During the past few years, the Give Hunger the Boot program has helped raise over $350,000 in food and financial donations for the Southeast Gwinnett Food Co-Op. The donations have come from individuals, businesses, schools, and churches and demonstrate the willingness of people to help others. That willingness is the foundation upon which charity organizations are built. But not all charities are as “charitable” as they appear.
Many less than legitimate organizations do extremely well at appealing to most people’s desire to help others in need. We’ve all seen posts on social media and direct mail pieces that paint a heart-wrenching story that your emotions past your logic and motivates you to donate. However, regardless of the story being told, it’s best to research any organization requesting a donation before contributing. Although most charity organizations are legitimate, some deliver only a small percentage of the donations they receive to the people and causes they claim to be helping. Others are outright scams.
A case in point – the American Red Cross of Seattle. How could a Red Cross organization be a scam? As it turns out, very easily. According to Charity Navigator, (www.charitynavigator.org) “On August 7, 2018, the Washington State Office of the Attorney General reported on the operations of American Red Cross of Se-attle, an alleged charity, in the press release, “AG FERGUSON FILES LAWSUIT AGAINST NONPROFIT FOUNDER WITH TIES TO ORGANIZED CRIME.” It has come to our attention that this organization is not registered with the IRS, but is soliciting from the general public in violation of federal tax law. For this reason, we have issued a High Concern CN Advisory.
Charity Navigator also referenced a press release (https://www. atg.wa.gov/news/news-releases/ag-ferguson-files-lawsuit-against-non-profit-founder-ties-organized-crime) issued by the Washington State Attorney General’s office which states, “Attorney General Bob Ferguson today filed a lawsuit to shut down six fake nonprofit entities posing as well-known, international organizations…”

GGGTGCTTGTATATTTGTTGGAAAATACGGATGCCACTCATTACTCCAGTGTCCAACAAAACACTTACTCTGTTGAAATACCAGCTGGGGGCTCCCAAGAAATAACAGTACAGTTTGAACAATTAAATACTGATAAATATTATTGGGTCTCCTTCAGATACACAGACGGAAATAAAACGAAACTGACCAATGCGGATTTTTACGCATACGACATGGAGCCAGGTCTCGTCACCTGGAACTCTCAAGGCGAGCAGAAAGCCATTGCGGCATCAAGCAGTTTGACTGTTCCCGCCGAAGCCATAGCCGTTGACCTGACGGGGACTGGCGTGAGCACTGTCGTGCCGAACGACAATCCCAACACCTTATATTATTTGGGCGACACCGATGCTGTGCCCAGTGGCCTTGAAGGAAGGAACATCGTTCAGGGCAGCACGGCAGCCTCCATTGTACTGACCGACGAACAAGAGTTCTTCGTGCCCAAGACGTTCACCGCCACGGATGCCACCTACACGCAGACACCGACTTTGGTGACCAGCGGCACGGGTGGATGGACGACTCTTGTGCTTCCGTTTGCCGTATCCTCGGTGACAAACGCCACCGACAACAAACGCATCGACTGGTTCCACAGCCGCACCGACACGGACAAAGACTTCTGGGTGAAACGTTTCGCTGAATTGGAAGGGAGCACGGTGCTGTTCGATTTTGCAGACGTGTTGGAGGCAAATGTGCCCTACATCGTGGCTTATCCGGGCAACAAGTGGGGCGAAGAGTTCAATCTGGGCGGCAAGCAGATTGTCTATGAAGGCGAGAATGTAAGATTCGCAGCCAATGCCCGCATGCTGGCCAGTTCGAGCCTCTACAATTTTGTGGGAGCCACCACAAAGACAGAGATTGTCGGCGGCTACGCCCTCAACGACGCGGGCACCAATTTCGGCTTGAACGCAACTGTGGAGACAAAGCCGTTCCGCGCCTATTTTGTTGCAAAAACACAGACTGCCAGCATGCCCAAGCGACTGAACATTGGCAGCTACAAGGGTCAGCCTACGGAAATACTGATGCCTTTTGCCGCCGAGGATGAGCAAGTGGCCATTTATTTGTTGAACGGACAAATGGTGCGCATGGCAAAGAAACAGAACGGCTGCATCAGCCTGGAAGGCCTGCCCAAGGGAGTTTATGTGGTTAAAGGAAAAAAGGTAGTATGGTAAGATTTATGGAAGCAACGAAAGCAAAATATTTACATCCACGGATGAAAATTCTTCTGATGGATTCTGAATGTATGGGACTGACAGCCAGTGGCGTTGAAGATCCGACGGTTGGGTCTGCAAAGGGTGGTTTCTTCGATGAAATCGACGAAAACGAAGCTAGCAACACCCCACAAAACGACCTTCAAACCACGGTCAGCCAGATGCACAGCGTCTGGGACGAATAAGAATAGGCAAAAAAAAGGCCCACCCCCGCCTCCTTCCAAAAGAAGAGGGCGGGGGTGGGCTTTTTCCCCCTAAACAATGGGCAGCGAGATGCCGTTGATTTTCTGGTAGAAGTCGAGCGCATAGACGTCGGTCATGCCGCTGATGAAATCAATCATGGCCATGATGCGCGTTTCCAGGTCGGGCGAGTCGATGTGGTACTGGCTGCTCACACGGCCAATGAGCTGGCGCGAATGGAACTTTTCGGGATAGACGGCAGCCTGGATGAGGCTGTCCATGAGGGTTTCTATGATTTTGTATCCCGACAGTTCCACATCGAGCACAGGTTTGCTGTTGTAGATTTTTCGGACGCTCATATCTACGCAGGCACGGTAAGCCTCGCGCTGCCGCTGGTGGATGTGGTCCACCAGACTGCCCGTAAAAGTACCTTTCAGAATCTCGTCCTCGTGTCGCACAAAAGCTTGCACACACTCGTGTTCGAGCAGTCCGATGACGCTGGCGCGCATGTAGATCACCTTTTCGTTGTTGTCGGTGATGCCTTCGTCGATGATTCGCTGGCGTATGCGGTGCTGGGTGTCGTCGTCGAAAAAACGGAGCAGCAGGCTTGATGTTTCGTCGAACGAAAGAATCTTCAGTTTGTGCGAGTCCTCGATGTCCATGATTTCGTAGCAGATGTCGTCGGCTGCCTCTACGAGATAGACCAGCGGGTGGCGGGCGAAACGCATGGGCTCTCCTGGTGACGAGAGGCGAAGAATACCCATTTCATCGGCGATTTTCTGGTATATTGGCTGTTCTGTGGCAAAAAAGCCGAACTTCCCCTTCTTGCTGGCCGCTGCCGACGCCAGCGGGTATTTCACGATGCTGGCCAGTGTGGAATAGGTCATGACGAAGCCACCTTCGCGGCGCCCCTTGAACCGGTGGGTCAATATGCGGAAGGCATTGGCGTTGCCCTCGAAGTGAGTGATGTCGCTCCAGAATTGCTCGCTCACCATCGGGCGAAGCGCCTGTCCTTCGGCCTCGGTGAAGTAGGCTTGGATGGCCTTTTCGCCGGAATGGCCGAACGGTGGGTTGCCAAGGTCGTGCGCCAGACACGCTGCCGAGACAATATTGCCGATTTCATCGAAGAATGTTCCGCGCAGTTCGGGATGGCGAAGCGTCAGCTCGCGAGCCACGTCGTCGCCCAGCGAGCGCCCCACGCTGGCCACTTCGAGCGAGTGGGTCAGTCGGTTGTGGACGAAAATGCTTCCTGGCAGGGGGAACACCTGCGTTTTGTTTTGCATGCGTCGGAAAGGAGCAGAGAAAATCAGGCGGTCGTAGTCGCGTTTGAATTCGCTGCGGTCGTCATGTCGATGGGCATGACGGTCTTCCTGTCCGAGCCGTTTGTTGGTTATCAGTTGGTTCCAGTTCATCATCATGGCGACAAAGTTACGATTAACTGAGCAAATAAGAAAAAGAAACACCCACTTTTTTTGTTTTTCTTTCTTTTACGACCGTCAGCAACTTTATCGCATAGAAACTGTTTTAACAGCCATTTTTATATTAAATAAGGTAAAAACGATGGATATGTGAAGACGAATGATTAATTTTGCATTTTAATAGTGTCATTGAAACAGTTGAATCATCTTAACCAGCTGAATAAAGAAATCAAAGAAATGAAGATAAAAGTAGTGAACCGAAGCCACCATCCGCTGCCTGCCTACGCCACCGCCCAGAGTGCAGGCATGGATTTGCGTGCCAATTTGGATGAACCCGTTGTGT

The most significant qualification a rating organization looks for is whether a charity is registered as a legitimate non-profit 501c(3) corporation. (Not all non-profits are charities. As an example, a 501c(6) corporation has non-profit status, but its purpose is typically to promote a common business interest.) Other areas of interest and concern are transparency and whether normal standards have been met. The Better Business Bureau’s Wise Giving Alliance (give. org) rates charities based on 20 standards for charity accountability. To receive Wise Giving Alliance approval, a charity must spend at least 65% of total expenses on program activities, spend no more than 35% of contributions on fundraising and include electronic access to its most recent IRS Form 990, which details an organization's income and expenses. (Some charities are not rated because they’re too small, but their Form 990 should still be publicly available.)
In the Wise Giving Alliance’s Donor Trust Report, a surprising number of charities did not disclose the information needed for proper evaluation. That’s understandable for new organizations because the necessary paperwork can be cumbersome and time-consuming. However, it’s a red flag for established charities.
The bottom line – think and check before you donate.